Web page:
From vodka to beer, booze is great for drinking, great for mixing, and, yes, great for cooking with. But there's really no alcohol better for bringing into the kitchen than wine. From savory dishes to sweet ones, wine is so versatile that it can make almost any meal better. And contrary to popular belief, it's easy to cook with.
These are my seven favorite ways to include wine right in the meal. No matter if it's red or white, your food will be made instantly better.
Poached pears make a delicious dessert or an elegant appetizer. And they're very easy to make.
This is about as easy of a French sauce as you'll find.
- Cook the shallots in the wine until the wine is reduced by half (you can also add a few sprigs of herbs during this step, such as thyme or rosemary).
- When the wine has reduced, remove it from the heat and stir in the butter, one tablespoon at a time (make sure that each tablespoon is fully incorporated before adding the next).
- Season to taste, and pour over your favorite meats or veggies (it goes perfectly with duck).
Deglazing may be a fancy term, but it's a remarkably simple process. All it means is adding liquid to a hot pan after you've used the pan to help remove the delicious flavors that may be stuck to the bottom and incorporate them into your dish.
There's no better liquid for deglazing than wine, which adds so much flavor to a dish. After cooking a meat or some veggies, add about a ½ cup of wine to your pan and immediately scrape off the browned bits on the bottom. Cook for a few seconds to reduce the wine, then pour it over your dish.
Melted chocolate alone is great, but add wine to the mix and you've got some gourmet sauce that's easy on the budget.
- Add the chocolate, butter, and salt to a saucepan and heat over your stove's lowest setting, while constantly stirring with a rubber spatula, until the mixture is melted.
- Remove from the heat and stir in the sugar.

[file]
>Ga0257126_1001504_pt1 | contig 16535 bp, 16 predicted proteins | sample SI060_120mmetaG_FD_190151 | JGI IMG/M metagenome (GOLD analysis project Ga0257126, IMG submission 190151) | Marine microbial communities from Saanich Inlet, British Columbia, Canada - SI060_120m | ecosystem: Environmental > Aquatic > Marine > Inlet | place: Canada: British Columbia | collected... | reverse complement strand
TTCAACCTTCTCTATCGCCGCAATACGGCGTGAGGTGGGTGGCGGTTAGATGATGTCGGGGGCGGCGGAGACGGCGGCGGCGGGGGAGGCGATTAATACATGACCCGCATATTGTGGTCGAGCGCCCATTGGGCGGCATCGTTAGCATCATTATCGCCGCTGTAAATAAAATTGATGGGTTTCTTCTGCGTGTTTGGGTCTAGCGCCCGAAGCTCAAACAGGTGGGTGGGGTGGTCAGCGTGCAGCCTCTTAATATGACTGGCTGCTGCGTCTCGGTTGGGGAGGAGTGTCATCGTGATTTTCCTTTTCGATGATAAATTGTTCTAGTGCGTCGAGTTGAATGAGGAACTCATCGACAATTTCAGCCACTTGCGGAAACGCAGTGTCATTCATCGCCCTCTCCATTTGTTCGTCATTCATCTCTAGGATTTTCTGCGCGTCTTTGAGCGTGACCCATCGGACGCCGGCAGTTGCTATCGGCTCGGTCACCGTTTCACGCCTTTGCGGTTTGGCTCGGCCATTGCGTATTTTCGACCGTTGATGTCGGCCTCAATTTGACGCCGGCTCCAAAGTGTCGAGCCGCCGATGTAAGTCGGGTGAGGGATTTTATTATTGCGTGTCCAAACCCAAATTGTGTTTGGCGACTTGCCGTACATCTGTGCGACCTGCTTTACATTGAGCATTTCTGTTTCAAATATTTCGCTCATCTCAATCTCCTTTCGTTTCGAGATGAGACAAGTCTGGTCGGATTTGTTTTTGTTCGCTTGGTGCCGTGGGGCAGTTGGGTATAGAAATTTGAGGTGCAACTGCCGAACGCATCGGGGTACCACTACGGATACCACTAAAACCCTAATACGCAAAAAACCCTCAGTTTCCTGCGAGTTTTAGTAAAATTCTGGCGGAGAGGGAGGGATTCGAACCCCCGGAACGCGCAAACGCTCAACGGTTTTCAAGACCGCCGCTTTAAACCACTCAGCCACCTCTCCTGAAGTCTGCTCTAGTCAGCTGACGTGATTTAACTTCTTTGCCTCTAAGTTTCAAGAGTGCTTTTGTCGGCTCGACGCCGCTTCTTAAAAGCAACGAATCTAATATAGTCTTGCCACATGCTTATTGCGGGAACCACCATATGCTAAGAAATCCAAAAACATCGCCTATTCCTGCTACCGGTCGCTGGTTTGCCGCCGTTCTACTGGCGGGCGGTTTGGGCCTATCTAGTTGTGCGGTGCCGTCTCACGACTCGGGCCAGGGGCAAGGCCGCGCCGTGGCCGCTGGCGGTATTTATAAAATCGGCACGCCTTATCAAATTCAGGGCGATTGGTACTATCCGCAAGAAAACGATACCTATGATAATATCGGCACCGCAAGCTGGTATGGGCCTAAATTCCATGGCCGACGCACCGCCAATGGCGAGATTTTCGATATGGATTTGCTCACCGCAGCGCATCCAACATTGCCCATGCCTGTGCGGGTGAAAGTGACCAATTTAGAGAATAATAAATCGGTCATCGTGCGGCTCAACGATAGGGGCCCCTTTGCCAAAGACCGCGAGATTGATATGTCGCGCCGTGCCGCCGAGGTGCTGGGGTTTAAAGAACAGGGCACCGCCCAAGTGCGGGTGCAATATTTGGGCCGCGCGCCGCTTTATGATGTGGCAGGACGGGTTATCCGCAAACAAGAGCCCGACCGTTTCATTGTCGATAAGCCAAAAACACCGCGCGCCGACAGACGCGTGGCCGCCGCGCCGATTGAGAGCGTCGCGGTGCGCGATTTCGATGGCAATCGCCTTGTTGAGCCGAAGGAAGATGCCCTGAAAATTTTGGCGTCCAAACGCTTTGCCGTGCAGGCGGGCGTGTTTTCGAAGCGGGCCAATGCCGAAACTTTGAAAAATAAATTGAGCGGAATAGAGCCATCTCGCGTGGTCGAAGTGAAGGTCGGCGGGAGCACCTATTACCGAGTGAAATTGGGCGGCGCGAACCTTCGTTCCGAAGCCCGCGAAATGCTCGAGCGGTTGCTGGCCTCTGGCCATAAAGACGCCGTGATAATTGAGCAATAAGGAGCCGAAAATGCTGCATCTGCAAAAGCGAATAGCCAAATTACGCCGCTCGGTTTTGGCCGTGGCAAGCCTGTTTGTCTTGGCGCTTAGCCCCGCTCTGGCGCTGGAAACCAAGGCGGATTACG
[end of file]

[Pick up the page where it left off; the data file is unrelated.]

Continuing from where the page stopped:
- In a separate saucepan, heat up the wine until it is simmering and add it to the chocolate mixture.
- Stir until the wine is fully integrated into the chocolate, then let sit for 5 minutes.
- Serve with cookies, ice cream, or fresh fruit, or pour the sauce over the top of a cake.
When you steam clams or mussels, you need to add liquid which both cooks the seafood and opens up the shells. The ideal liquid for this step is a white wine, which will add both sweetness and acidity to your seafood dish.
Fondue is one of the most luxurious foods in the world, but it's also incredibly simple and may be the best way to cook with wine. To make fondue, check out our easy recipe.
Coq au vin is perhaps my favorite dish of all time. Chicken and wine, cooked together for a long amount of time... the chicken gets fall-off-the-bone tender and is infused with both the rich flavor and gorgeous color of the wine. Add some onions, mushrooms, and a little fresh thyme and you have a dish that is worthy of being one of the signatures of the great Julia Child.
If you've never made coq au vin (which literally translates to "chicken in wine"), then you should do so as soon as you get the chance. It will have you exclaiming "Bon appétit!" (possibly with a funny accent).
As the saying goes, "I always cook with wine... sometimes I even put it in the food!" Wine is delicious for cooking, delicious for drinking, and a must-have in any kitchen.
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